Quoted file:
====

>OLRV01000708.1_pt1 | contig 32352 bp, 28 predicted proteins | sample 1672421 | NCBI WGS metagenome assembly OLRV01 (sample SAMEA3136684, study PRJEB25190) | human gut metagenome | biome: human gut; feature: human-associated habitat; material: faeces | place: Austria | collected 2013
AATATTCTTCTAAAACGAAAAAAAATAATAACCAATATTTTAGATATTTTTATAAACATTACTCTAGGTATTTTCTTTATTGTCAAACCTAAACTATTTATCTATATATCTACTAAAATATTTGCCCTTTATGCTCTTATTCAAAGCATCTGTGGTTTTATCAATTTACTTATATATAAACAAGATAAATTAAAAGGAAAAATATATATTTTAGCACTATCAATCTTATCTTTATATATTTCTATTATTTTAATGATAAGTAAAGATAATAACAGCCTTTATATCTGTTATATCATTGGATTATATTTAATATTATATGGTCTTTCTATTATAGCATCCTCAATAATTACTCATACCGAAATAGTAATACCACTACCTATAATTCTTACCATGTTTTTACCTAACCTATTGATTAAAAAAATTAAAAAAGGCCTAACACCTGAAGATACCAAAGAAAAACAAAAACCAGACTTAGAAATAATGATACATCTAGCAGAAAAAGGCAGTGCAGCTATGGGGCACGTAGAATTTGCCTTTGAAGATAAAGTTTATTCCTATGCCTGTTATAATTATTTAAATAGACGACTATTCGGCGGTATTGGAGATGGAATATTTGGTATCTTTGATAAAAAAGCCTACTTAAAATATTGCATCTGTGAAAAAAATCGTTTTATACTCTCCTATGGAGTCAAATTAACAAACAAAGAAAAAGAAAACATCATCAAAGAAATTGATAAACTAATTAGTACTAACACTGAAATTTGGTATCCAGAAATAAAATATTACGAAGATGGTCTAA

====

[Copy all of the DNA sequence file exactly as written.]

>OLRV01000708.1_pt1 | contig 32352 bp, 28 predicted proteins | sample 1672421 | NCBI WGS metagenome assembly OLRV01 (sample SAMEA3136684, study PRJEB25190) | human gut metagenome | biome: human gut; feature: human-associated habitat; material: faeces | place: Austria | collected 2013
AATATTCTTCTAAAACGAAAAAAAATAATAACCAATATTTTAGATATTTTTATAAACATTACTCTAGGTATTTTCTTTATTGTCAAACCTAAACTATTTATCTATATATCTACTAAAATATTTGCCCTTTATGCTCTTATTCAAAGCATCTGTGGTTTTATCAATTTACTTATATATAAACAAGATAAATTAAAAGGAAAAATATATATTTTAGCACTATCAATCTTATCTTTATATATTTCTATTATTTTAATGATAAGTAAAGATAATAACAGCCTTTATATCTGTTATATCATTGGATTATATTTAATATTATATGGTCTTTCTATTATAGCATCCTCAATAATTACTCATACCGAAATAGTAATACCACTACCTATAATTCTTACCATGTTTTTACCTAACCTATTGATTAAAAAAATTAAAAAAGGCCTAACACCTGAAGATACCAAAGAAAAACAAAAACCAGACTTAGAAATAATGATACATCTAGCAGAAAAAGGCAGTGCAGCTATGGGGCACGTAGAATTTGCCTTTGAAGATAAAGTTTATTCCTATGCCTGTTATAATTATTTAAATAGACGACTATTCGGCGGTATTGGAGATGGAATATTTGGTATCTTTGATAAAAAAGCCTACTTAAAATATTGCATCTGTGAAAAAAATCGTTTTATACTCTCCTATGGAGTCAAATTAACAAACAAAGAAAAAGAAAACATCATCAAAGAAATTGATAAACTAATTAGTACTAACACTGAAATTTGGTATCCAGAAATAAAATATTACGAAGATGGTCTAA